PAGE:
The Zambian government is currently willing to support any initiative that targets the development of the country’s agriculture value chain.
Zambian Finance Minister, Dr Bwalya Ng’andu, says the government is keen about such initiatives because of their substantial benefits to farmers and other players in the chain.
The minister made this known during a courtesy call by the Director-General of International Institute of Tropical Agriculture (IITA), Nteranya Sanginga, in Lusaka.
According to the minister, the finance ministry will be happy to work with partners to harness the potential in the country’s agricultural sector, which remains largely untapped.
He notes that the economy of Zambia will receive a major boost from robust agricultural value chains and accordingly welcomed the partnership with IITA to help achieve that.
Earlier, Sanginga gave an overview of IITA’s history and work in sub-Saharan Africa, emphasizing that the Institute’s Research-for-Development (R4D) focuses on addressing the development needs of tropical countries.
Continuing, he said the Institute has established a branch in Zambia to promote the production of high-yielding and healthy crops in the country.
‘’IITA works with partners to enhance crop quality and productivity, reduce producer and consumer risks, and generate wealth from agriculture, with the ultimate goals of reducing hunger, malnutrition, and poverty’’, he says.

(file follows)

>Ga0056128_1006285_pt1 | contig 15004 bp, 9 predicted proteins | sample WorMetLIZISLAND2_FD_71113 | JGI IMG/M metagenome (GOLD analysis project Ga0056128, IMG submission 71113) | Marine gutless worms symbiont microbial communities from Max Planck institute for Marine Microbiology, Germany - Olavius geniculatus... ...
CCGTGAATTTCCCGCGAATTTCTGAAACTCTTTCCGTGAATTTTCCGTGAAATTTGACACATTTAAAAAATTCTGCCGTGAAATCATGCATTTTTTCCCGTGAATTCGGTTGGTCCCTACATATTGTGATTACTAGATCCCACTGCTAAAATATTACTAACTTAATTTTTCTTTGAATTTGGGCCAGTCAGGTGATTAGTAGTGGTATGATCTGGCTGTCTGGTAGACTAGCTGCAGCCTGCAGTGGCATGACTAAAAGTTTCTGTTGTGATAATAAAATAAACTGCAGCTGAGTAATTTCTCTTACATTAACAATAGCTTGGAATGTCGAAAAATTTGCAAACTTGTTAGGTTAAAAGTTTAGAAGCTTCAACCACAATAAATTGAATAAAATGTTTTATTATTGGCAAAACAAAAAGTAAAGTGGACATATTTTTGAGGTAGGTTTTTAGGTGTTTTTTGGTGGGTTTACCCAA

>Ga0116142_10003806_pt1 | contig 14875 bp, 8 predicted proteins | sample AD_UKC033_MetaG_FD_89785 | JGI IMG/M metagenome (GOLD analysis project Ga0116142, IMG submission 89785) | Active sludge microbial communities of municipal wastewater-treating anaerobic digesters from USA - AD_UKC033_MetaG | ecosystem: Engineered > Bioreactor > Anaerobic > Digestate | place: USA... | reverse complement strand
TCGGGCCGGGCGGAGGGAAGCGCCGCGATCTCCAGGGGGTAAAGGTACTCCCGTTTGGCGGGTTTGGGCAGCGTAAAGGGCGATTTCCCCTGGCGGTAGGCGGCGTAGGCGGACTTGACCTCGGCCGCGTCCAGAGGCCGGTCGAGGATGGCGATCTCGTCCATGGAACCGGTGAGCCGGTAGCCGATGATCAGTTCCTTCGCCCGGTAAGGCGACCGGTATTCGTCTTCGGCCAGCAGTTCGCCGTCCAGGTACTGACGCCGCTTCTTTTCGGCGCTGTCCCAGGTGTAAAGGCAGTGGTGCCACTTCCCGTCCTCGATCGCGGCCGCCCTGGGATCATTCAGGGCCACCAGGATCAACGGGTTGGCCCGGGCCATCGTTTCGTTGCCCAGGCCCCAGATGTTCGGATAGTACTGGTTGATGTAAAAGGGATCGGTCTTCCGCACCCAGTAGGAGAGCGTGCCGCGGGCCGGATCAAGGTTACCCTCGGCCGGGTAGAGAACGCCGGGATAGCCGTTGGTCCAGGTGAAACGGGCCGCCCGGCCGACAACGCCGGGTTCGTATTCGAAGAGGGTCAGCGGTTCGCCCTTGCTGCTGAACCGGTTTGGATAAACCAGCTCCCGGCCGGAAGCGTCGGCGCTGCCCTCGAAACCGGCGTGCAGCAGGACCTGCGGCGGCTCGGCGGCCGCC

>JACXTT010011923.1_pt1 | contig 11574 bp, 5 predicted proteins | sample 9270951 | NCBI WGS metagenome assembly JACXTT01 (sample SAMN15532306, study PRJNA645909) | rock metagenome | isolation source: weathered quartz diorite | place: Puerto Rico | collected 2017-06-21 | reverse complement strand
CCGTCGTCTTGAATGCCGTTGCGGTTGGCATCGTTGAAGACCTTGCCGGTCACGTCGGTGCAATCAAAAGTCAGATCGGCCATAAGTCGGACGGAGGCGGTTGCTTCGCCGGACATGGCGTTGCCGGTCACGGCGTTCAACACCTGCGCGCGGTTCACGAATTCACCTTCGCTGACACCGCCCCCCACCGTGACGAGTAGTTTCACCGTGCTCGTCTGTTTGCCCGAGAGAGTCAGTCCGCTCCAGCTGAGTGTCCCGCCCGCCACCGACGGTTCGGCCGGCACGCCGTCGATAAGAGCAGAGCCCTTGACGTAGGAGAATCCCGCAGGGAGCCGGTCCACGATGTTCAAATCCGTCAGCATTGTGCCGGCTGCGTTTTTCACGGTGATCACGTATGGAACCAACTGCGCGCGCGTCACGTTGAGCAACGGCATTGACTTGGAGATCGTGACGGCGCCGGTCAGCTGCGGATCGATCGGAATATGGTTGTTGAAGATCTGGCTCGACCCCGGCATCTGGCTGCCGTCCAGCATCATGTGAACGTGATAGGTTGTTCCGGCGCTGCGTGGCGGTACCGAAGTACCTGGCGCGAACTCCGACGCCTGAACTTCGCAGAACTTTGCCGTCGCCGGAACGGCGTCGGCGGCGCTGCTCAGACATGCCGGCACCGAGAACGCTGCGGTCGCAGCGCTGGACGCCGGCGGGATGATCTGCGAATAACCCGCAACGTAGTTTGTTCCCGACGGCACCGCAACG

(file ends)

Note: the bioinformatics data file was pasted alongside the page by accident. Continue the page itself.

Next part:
The IITA big boss specifically spoke of cassava because of the high return on investment and drought and disease resistance that the crop has, pointing out, “at IITA, we are dedicated to alleviating these problems and working to transform agriculture in Africa.”
IITA’s mission is to assure food security for some of the world’s poorest people and provide them with viable strategies that create real, long-term results for economic development and community stability while building an ecologically sound future that takes into account the issues of climate change.
Sanginga highlighted IITA’s outlook for the future, including plans to out-scale the technologies developed in sub-Saharan Africa to the rest of the global tropics.
“IITA sees a bright future for Africa. We see a continent that can become a world leader in agriculture and sustainability”, he adds.
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